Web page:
Don't you see that by cutting unemployment it creates an even more desperate climate for workers which allows corporations to pocket more for themselves and their shareholders? Many (not all, obviously) of the "job creators" LOVE high unemployment. They get to pay less and demand more. Can't you see it's a vicious cycle and that your advice and attitude are contributing to lower wages and increased burden for 99% of us?

  • durandani Apr 21, 2014

    The WSJ reported that NC had the worst job loss in the country in February, losing over 11,000 jobs. But NC still was able to report a 0.3% lower unemployment rate that month. Definitely some funny math. The NC Dept of Commerce reports that between Feb. 2013 and 2014, the number of people working or looking for work went down by 64,000. Over that period of time, the unemployment rate dropped from 8.6 to 6.4.

    Yes, 10K is a step in the right direction, but NC has so far to go.

  • Kenny Dunn Apr 21, 2014
    user avatar

    "The figures do not take into account unemployed people who have stopped looking for work or those whose benefits have expired."

    Says much. Still 10000+ new jobs is never a bad thing. Just wish it was better.

  • dk12 Apr 21, 2014

    so with all these people out of work..looking for work..
    why do we need immigrant labor
    for crops? I'm sorry but all those job should be filled by Americans first..oh no American want those jobs..ok stop the unemployment checks. sorry if this job isn't in 'your' pay range..ITS A JOB!!
    I do lots of work that's not 'NOT IN MY' pay grade..but it keeps food on my table and roof over my head..and has since I was unemployed in 2003..suck it up and do the work..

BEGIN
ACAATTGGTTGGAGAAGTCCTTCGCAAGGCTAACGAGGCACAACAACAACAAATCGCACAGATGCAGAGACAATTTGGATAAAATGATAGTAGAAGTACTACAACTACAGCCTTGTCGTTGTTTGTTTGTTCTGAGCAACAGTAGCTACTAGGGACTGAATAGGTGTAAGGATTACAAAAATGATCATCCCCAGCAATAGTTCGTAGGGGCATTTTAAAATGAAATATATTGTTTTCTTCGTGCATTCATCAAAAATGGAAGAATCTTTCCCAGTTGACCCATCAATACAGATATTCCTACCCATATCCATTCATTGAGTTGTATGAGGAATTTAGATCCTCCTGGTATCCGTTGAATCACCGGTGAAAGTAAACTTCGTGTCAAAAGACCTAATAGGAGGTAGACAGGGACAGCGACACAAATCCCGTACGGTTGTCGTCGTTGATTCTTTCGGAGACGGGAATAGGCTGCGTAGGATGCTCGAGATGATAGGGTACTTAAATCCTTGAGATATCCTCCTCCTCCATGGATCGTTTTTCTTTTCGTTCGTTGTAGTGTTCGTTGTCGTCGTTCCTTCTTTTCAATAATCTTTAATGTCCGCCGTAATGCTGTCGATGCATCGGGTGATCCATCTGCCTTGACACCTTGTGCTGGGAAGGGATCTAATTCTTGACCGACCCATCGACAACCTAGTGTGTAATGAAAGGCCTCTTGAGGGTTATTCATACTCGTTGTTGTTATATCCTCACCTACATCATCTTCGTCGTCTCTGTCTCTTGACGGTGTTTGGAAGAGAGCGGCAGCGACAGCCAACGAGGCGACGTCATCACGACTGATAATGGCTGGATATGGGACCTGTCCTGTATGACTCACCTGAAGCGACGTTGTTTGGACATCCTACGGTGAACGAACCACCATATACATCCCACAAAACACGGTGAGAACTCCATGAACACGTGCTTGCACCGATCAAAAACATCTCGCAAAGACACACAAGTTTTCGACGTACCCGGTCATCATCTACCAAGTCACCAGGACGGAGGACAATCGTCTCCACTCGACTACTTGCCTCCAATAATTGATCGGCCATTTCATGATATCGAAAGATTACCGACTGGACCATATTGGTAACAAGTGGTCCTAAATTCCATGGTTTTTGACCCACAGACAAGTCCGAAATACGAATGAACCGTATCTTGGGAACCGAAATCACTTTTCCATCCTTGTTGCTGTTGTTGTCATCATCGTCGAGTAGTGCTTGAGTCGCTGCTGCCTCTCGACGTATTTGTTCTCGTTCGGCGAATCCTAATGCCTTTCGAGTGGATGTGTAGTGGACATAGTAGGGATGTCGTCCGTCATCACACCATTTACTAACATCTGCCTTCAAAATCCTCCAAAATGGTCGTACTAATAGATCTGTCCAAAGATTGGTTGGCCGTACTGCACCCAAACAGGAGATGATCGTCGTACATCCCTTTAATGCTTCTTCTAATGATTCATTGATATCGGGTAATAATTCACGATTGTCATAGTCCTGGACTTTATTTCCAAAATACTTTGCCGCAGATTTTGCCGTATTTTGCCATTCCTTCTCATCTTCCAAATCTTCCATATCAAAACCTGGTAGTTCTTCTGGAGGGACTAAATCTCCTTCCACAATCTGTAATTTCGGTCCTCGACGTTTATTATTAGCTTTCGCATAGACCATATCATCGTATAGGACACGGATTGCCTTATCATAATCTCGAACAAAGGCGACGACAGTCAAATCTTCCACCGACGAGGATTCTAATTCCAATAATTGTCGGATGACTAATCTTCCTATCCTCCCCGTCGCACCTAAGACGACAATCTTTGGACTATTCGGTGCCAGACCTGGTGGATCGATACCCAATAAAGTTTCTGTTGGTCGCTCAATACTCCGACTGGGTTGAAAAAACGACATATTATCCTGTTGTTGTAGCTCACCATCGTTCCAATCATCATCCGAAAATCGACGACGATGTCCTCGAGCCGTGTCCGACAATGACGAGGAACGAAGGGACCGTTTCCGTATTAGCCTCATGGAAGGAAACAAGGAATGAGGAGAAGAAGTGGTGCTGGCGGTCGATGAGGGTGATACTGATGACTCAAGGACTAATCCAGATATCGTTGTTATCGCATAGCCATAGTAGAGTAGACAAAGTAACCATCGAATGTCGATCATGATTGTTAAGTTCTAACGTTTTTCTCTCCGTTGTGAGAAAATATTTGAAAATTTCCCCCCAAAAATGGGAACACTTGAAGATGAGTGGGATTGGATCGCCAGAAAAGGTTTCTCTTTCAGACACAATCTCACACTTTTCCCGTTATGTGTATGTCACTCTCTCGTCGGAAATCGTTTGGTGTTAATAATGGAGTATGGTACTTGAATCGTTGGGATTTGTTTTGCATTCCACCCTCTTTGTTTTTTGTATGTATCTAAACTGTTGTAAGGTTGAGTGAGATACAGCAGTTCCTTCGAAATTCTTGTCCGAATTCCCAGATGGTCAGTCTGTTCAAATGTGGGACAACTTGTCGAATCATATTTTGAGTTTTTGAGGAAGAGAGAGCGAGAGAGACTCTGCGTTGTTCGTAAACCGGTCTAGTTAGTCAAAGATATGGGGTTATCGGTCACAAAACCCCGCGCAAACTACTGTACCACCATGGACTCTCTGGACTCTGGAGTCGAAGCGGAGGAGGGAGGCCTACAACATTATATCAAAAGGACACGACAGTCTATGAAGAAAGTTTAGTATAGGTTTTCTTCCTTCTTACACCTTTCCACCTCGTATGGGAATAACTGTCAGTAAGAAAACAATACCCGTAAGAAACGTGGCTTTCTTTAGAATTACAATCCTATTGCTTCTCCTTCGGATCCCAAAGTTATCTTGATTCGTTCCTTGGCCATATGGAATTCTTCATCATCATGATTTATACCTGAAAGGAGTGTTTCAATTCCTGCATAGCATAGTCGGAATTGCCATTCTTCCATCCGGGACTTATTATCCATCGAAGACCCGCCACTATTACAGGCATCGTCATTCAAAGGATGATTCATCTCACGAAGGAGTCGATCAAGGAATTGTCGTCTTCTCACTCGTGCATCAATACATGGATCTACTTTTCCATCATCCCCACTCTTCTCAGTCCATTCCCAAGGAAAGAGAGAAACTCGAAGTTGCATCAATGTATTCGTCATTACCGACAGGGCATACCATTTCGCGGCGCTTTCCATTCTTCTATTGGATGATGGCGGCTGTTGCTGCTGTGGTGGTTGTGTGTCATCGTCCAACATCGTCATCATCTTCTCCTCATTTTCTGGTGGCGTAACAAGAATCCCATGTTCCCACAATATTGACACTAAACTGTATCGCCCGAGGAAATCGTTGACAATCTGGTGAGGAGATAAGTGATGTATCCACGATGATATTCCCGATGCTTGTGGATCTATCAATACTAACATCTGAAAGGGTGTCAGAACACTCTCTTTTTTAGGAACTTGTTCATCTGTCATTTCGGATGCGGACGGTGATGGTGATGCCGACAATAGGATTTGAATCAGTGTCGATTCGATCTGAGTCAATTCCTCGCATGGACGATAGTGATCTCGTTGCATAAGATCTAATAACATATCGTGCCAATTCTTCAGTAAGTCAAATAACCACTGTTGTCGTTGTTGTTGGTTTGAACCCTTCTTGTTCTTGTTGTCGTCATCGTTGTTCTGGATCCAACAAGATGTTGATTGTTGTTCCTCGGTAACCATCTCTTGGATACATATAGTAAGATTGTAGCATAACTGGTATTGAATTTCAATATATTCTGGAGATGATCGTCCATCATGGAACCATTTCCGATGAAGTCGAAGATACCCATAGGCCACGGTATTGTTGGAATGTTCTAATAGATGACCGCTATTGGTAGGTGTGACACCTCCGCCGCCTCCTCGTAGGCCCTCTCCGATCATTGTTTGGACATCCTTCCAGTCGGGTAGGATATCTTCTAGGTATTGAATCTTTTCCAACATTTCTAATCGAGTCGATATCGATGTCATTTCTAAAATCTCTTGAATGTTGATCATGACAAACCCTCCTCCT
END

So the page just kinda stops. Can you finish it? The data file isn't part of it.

• Greg Boop Apr 21, 2014
    user avatar

    View quoted thread

    This article is a good read and I urge people to check it out.

    I agree that Unemployment coverage should not be extended, but not exactly for the reasons listed in the article. The entire unemployment insurance coverage system is designed to provide coverage for a maximum of 26 weeks. The federal unemployment extensions caused North Carolina and many other states to borrow huge sums of money from the federal government to cover unemployment payouts.

    Limiting the time to 26 weeks force people to actively seek and accept jobs. I personally know a number people who treated their first 8 months of unemployment as a vacation and only actively hunted for a job as they approached 52 weeks plus. Limiting the time period controls this behavior. 99 weeks of unemployment payouts is absurd... and a budget buster that is not designed into the system.

  • 426X3 Apr 21, 2014

    Who did this poll? The reason the numbers are down is because those long term unemployed are so frustrated with not being able to find a job, they are not applying anymore. Therefore they are not counted in these polls.

  • Maurice Pentico Jr. Apr 21, 2014
    user avatar

    A good read........ http://www.forbes.com/sites/patrickgleason/2014/04/07/ui-nc/

  • Doug Pawlak Apr 21, 2014
    user avatar

    "In just 14 short months our rate is 6.3% and we now rank 28th. It has dropped every month except for July of 2013. "

    It has. I don't think it has much to do with his policies though as it was dropping in most states.